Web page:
Most Americans don’t know the name Giuseppe Tornatore, but he is the director of what many consider to be a cinematic masterpiece, Cinema Paradiso. His followup film to it was film starring the great Marcello Mastroianni, one of Italy’s finest actors, called Stanno tutti bene. It is fitting that one of the finest American actors, Robert DeNiro, should play the role made famous by Mastroianni in Everybody’s Fine.
Everybody’s Fine follows Frank a recent widower who has spent much of his life providing for his family. His emotional link through the family was through his late wife, and he now struggles with communication between his four children. When all of his children cancel their trip to come see their father, Frank takes matters into his own hands and plans impromptu visits to each of his children. Frank makes the rounds around the country stopping to see all of his children. With each stop he sees things that don’t add up to what his late wife has told him about his children. It is a story of a man coming to grasps with the expectations he has realized for his children are not what they are living.
Robert DeNiro has to carry much of the film, supported by an all around great cast. His character is at the other end of the spectrum from characters in his early career like Taxi Driver’s Travis Bickle. It is a bit unnerving at first when you experience DeNiro in such a grandfatherly like role. His age shines through like no other film he has appeared in before. The sincerity and low key performance by DeNiro is the main aspect that sells the story to the audience.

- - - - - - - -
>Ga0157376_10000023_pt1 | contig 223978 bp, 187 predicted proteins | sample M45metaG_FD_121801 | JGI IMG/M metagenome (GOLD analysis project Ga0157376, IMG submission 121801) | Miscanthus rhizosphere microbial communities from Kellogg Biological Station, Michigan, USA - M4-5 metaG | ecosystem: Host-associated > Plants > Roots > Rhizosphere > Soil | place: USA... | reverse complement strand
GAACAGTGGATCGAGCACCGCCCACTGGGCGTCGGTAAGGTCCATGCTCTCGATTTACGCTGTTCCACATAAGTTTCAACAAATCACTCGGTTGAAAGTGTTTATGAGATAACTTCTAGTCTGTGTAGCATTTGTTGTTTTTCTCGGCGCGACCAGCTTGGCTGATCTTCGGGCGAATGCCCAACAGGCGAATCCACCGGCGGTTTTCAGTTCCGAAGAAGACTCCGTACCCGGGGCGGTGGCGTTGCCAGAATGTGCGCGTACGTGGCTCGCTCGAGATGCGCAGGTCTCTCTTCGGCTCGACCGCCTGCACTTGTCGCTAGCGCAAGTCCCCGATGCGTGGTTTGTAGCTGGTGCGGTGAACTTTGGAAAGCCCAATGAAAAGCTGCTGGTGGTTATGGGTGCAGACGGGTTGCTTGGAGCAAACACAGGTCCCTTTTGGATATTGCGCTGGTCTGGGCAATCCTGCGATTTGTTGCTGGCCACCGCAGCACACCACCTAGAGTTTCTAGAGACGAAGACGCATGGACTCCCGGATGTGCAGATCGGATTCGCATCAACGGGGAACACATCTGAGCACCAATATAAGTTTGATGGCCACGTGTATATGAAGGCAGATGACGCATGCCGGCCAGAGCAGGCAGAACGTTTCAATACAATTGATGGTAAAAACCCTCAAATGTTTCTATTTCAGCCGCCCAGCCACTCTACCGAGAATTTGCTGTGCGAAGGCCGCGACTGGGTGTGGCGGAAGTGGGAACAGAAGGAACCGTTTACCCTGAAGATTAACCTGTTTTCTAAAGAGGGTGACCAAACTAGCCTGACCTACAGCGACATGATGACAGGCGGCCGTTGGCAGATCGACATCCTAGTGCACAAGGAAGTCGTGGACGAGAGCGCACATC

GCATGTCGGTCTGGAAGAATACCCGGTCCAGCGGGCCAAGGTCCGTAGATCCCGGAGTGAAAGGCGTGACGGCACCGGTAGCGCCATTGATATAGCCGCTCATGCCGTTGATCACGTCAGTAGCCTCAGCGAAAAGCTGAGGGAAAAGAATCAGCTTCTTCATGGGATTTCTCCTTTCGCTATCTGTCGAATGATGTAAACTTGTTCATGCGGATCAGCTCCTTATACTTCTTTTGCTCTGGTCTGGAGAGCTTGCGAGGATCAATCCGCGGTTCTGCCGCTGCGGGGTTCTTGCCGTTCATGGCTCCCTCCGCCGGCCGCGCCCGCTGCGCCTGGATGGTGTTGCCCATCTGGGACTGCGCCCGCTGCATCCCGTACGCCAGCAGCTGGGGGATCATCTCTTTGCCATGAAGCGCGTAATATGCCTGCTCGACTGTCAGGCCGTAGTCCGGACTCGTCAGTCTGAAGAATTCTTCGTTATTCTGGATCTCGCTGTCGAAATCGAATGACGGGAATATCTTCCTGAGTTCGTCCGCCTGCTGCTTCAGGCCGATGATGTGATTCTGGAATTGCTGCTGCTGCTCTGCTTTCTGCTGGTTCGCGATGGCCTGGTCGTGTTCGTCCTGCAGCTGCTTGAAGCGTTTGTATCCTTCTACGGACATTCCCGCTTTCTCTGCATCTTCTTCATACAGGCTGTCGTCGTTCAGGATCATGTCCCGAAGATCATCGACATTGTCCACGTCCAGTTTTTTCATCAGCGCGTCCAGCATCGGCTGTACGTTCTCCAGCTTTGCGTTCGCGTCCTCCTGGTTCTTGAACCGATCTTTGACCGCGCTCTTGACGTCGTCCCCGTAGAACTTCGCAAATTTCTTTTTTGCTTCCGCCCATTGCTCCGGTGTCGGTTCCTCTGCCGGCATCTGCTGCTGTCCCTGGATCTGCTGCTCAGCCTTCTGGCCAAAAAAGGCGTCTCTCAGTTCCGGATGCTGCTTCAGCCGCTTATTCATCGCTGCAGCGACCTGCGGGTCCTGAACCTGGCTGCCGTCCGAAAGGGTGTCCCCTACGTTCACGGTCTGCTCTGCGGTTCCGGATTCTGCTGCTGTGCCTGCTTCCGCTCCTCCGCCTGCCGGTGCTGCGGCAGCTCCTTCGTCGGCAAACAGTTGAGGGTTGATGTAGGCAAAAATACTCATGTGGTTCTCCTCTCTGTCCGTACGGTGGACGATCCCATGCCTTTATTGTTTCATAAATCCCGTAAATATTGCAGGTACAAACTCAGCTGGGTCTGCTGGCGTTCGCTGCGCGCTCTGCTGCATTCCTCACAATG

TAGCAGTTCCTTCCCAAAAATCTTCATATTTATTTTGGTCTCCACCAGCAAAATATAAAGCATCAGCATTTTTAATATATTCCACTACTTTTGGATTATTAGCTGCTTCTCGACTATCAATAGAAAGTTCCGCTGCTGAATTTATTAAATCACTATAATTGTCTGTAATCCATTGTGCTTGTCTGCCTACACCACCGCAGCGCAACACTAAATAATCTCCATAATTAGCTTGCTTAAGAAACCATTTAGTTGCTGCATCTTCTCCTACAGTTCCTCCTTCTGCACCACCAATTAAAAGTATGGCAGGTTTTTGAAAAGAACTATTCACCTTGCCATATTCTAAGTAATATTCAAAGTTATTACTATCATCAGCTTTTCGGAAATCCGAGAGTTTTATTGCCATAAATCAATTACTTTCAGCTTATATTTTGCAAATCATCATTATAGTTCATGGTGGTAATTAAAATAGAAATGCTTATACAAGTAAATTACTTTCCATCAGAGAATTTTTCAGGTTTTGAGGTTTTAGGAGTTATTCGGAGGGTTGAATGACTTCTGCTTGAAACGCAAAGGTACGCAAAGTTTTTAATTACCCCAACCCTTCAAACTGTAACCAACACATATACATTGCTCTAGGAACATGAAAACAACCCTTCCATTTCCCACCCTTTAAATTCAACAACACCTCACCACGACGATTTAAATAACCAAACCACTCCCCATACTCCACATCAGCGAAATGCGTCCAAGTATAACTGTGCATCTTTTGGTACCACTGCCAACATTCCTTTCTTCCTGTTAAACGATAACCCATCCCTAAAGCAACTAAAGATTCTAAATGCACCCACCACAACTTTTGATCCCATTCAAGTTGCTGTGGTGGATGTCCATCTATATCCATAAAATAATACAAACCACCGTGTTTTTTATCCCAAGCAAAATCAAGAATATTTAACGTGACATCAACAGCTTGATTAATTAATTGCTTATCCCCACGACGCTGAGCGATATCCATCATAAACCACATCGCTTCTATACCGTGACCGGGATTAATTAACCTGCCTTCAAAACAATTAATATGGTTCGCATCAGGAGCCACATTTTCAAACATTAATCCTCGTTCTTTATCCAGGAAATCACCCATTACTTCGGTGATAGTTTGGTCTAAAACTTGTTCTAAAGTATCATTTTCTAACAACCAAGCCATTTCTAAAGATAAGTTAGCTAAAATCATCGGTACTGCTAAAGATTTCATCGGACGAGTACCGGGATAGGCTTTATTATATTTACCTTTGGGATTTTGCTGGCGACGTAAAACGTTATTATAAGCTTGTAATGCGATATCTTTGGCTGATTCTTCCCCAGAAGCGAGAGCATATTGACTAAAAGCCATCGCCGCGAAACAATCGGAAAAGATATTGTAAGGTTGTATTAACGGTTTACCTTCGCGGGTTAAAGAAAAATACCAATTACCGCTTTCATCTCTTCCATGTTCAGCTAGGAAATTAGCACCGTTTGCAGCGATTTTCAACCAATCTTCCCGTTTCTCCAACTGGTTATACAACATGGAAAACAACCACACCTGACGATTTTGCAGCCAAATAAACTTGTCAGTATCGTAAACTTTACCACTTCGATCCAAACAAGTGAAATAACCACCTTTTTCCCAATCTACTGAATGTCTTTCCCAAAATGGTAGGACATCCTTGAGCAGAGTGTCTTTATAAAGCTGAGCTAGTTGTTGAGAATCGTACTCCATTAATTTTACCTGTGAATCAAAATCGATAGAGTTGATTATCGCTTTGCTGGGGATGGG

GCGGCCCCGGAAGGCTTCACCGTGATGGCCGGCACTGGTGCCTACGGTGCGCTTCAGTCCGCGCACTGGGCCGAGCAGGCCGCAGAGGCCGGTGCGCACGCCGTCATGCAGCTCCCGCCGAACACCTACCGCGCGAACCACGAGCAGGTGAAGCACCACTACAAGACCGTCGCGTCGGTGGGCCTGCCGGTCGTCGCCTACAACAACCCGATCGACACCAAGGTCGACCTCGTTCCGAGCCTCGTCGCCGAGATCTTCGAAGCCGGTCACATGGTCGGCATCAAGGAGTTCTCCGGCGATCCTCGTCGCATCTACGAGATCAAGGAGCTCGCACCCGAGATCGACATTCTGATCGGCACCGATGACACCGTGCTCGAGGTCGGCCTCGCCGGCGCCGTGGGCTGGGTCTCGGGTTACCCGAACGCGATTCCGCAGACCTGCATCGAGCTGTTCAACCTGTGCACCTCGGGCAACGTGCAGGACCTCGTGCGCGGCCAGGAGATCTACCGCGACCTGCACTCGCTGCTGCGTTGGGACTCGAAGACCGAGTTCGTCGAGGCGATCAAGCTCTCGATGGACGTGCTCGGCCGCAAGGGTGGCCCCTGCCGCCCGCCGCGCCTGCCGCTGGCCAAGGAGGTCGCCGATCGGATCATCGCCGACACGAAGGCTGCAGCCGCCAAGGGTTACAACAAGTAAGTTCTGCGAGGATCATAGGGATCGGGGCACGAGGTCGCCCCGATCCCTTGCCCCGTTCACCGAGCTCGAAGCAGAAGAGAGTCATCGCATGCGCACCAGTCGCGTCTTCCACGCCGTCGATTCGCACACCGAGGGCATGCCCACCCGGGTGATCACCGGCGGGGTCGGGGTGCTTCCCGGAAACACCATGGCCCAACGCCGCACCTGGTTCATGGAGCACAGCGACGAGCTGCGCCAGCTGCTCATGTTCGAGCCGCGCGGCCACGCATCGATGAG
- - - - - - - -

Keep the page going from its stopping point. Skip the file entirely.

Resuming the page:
DeNiro’s supporting cast which consists of Sam Rockwell, Kate Beckinsale, and Drew Barrymore all turn in great performances for the amount of screen time they grab. I have yet to see Rockwell take a misstep in one of his roles. He might never be the type of actor that draws a huge billing at your local multiplex, but he will sell his character well that even the most amateur film critic will take notice. Beckinsale once again steps into a more serious role, which slightly redeems her for her atrocious turn as the main character in this summer’s flop Whiteout. She might be the weakest of the cast, but among acting pedigree like this coming in last isn’t a horrible thing. Her character lacks a bit of the depth that Rockwell’s and Barrymore’s have. Which brings me to the lovely Drew Barrymore who is easily the brightest of the three children shown. Barrymore is vivacious and all together stunning, and possibly makes for the most entertaining child visited.
There are a lot of nice little dramatic moments in the film. A scene in the halls of a bus station will probably be most talked about. It is in this scene that we really get the power of DeNiro’s performance. Each major transition in the film is punctuated by nice shots of the traveling country side as telephone lines unravel in the distance, while we get voiceovers of the children’s conversation which reveals more and more about their missing brother, David.